Posts Tagged ‘Charles Robert Maturin’

Cultural Memory – A Fickle Beast

23 September 2010

By Christina Morin

On a trip to the west of Ireland a few weeks ago, I decided to make a bit of a pilgrimage to an unusual spot – the village of Loughrea, Co. Galway. Although a pretty place, Loughrea is not a popular tourist stopover, but, then again, the sight I was seeking wasn’t the usual tourist attraction either. In fact, I was looking for the parish church to which the Anglo-Irish writer and clergyman, Charles Robert Maturin (1780-1824), was first sent after being ordained as a Church of Ireland minister in 1803. Given the size of Loughrea, my mission wasn’t that difficult to complete, but imagine my dismay when, arriving at the parish church (on Church Street, of course), I was informed by a placard that the church had been constructed in 1821 – much too late for Maturin, who returned to Dublin in 1806 to assume the position of curate at St. Peter’s Church in Aungier Street (one he would maintain until his death in 1824). According to my husband, who patiently accompanied me on my pilgrimage, my face fell, and I descended into a state of morose disappointment. Until, that is, I discovered another placard only steps away stating that the current building – no longer a church but a city library – had, in fact, replaced an earlier building. The placard also happened briefly to note that Maturin had served there. Success!!

I took pictures of the church and the placard, for posterity’s sake, and the following week continued my investigation into the sights of Maturin’s life. In a country in which writers are revered, remembered, and celebrated on a regular basis, I hoped to find some preservation of Maturin’s cultural memory. Thomas Moore (1779-1852), for instance, has an annual festival devoted to him, Oliver Goldsmith (1728-74) an annual summer school, and Edmund Burke was lauded last year with an exhibition at TCD marking the 260th anniversary of his graduation. Maturin, however, seems to have slipped from the realm of cultural memory altogether. Not only has the 230th anniversary of his birth this year passed all notice, but the principal sights of his life have also been destroyed. The church in Loughrea is gone, as is the house he occupied in Dublin – it was torn down to make room for the expansion of The Royal College of Surgeons. St. Peter’s also shut its doors for good in the late twentieth century, and in its place now stands a popular youth hostel. Read more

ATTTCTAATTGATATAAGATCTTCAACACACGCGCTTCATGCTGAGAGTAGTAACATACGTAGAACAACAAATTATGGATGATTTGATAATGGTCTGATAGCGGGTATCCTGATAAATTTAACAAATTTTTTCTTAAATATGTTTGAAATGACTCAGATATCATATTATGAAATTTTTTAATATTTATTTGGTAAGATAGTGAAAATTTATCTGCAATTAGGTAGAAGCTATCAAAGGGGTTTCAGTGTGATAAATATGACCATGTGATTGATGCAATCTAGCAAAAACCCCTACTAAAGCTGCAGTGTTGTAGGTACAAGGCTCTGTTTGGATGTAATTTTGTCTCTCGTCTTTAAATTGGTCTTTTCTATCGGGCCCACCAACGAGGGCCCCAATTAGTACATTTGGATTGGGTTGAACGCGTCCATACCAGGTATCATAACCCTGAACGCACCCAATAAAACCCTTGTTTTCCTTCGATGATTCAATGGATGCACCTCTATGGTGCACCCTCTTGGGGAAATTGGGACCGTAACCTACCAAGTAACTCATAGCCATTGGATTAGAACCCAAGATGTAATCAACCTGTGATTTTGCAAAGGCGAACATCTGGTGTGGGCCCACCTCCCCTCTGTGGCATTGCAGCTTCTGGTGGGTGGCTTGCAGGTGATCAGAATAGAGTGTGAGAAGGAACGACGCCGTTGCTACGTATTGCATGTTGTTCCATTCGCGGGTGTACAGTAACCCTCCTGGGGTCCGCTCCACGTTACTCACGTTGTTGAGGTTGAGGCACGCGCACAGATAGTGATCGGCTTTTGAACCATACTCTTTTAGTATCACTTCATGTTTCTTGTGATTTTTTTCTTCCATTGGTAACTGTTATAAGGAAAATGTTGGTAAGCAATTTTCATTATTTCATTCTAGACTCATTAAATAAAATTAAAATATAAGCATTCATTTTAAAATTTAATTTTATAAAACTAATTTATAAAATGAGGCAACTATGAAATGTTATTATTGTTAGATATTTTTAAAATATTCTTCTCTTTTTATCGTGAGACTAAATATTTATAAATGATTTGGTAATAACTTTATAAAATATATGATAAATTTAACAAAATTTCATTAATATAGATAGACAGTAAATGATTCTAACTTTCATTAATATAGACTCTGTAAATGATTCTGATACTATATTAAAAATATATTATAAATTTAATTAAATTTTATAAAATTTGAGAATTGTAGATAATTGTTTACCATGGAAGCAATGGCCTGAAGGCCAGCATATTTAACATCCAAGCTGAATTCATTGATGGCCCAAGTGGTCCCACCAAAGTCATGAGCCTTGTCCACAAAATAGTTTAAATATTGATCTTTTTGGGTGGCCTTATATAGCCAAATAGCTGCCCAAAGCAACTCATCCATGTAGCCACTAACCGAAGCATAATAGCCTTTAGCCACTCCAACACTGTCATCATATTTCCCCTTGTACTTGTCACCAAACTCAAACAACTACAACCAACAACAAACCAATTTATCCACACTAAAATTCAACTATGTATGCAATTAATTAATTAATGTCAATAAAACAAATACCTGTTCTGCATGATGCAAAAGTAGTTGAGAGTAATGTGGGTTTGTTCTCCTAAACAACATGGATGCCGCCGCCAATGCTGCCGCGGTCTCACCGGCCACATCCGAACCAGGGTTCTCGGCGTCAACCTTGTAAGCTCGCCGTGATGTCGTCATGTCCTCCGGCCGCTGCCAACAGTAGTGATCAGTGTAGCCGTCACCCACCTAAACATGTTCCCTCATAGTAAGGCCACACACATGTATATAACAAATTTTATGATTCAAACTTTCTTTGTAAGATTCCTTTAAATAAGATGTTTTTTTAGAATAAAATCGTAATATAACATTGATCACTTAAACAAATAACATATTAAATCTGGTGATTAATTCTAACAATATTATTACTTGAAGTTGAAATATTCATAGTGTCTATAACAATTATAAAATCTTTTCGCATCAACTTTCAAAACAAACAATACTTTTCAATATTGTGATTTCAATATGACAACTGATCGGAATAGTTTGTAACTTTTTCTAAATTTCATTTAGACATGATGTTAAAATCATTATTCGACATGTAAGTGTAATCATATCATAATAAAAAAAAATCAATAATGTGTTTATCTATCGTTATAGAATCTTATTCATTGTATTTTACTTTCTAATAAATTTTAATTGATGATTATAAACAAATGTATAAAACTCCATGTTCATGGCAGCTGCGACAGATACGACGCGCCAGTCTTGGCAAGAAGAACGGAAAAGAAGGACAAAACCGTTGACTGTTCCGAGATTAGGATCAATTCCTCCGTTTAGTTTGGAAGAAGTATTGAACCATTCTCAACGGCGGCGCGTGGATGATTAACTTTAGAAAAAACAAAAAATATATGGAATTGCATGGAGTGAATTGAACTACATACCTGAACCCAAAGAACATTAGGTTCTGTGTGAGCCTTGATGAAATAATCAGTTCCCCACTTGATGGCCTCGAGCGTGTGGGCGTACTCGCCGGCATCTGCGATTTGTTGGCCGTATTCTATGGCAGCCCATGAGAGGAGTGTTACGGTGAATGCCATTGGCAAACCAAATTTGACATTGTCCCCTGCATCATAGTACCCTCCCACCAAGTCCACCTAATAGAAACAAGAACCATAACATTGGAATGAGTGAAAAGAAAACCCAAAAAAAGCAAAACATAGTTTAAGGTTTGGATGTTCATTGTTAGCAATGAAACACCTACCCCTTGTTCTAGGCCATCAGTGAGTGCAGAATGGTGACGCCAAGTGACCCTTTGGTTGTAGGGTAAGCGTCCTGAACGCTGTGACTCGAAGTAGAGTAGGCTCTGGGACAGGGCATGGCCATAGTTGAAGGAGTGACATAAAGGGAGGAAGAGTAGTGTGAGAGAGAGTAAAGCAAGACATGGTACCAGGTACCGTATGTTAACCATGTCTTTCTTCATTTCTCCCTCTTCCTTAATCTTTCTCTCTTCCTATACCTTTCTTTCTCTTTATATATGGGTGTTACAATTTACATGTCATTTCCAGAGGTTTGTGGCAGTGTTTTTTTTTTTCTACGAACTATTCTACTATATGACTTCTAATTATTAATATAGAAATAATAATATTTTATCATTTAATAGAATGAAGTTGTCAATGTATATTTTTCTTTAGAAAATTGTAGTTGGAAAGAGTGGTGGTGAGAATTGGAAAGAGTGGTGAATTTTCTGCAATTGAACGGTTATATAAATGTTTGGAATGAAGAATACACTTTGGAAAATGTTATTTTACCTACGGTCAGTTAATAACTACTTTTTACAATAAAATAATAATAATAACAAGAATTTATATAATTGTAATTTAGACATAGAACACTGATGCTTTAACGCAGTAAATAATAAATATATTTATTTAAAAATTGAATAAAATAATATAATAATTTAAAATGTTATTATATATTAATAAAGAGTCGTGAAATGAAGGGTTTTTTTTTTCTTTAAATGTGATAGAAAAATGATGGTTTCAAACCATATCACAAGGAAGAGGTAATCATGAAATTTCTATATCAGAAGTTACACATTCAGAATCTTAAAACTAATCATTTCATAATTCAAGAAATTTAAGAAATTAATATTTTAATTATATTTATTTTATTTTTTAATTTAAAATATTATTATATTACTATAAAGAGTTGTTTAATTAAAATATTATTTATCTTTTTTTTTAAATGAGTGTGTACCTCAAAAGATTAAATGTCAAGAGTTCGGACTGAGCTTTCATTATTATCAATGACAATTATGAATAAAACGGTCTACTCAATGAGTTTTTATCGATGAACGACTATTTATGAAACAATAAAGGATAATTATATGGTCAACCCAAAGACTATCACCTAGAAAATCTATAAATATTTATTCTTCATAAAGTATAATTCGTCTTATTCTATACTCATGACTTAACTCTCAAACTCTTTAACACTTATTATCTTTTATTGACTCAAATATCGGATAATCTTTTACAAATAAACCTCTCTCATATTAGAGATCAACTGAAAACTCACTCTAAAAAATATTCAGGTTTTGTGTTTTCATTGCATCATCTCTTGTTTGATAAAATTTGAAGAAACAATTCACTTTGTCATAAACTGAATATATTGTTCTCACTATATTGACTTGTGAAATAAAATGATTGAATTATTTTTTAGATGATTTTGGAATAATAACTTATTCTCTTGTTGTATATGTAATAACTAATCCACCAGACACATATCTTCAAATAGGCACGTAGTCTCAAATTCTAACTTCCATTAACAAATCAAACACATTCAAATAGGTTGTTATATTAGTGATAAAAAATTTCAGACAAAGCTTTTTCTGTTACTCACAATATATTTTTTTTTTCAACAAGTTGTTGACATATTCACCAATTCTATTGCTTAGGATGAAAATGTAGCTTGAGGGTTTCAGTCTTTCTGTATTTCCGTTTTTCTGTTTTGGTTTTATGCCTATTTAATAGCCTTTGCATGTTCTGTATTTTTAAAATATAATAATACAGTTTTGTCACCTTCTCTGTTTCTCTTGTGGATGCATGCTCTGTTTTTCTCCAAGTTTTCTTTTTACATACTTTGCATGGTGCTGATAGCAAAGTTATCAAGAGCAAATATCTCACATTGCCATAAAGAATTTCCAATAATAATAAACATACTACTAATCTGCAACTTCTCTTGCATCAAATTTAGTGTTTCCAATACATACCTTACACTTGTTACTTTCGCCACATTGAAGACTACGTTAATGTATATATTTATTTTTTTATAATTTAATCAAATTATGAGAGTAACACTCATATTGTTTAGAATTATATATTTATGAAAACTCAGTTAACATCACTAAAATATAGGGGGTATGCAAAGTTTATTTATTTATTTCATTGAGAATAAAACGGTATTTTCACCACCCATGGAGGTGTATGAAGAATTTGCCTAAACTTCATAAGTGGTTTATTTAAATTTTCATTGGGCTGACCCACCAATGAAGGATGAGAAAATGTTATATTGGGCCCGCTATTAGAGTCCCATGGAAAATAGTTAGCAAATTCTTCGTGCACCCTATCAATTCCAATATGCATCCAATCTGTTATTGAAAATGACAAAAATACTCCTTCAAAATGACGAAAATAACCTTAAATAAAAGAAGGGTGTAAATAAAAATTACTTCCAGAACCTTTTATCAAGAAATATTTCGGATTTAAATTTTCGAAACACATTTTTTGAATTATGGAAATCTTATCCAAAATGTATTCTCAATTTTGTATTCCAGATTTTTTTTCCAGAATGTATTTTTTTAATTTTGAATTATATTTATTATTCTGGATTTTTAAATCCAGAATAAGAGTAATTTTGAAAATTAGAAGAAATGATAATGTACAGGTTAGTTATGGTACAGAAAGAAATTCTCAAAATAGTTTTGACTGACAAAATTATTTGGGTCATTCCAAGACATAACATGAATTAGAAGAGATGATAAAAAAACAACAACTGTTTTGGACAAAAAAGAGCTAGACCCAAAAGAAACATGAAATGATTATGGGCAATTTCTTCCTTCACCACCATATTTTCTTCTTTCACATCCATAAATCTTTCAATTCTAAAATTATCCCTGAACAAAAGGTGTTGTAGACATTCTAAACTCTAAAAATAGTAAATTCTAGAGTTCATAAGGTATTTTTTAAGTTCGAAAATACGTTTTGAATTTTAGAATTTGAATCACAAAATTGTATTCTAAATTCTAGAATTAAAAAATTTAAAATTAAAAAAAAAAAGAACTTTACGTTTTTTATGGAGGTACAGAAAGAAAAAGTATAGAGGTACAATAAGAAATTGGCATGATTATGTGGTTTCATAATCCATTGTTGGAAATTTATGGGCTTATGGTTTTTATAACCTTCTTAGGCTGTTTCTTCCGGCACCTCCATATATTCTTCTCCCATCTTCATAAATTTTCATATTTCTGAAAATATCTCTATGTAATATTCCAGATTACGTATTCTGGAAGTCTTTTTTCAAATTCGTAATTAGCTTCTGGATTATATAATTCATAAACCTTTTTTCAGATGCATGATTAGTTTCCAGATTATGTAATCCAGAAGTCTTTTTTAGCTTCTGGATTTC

Vampiric Delights

2 March 2010

By Christina Morin

I began to emerge last week from the enervating fug of research funding applications that has literally engulfed me since early December. Physically, I escaped relatively unscathed; mentally and intellectually, however, I was reduced to a fraction of my former self. In terms of my long abandoned leisure reading, I knew now was not the time to embark on War and Peace. So, instead, I picked up a collection of short stories I’d been meaning to read for a while, The Vampyre and Other Tales of the Macabre (Oxford UP, 1997). An assortment of Gothic short stories published in a variety of British magazines during the first half of the nineteenth century, Tales of the Macabre definitely suited my inert post-funding-application despondency and lack of attention. Short enough to read in a bus journey to town, and dark enough to satisfy the most pessimistic, recession-obsessed mind, the tales in this collection are definitive examples of the Gothic short story tradition in Britain during the late eighteenth and early nineteenth centuries. These short stories often merged with, or later became, full blown novels, suggesting the fluidity of borders during the Romantic period between genres such as the ‘novel’ and the ‘short story’, while also highlighting the continued, cross-generic appeal of the Gothic mode. Polidori’s ‘The Vampyre’ (1819), originally published in the New Monthly magazine, for instance, was penned alongside Shelley’s Frankenstein (1818) and, in ‘introduc[ing] the vampire into English fiction’, as the editors, Robert Morrison and Chris Baldick argue, undoubtedly influenced countless novels and short stories to come, including Maturin’s Melmoth the Wanderer (1820) and Stoker’s Dracula (1897). Read More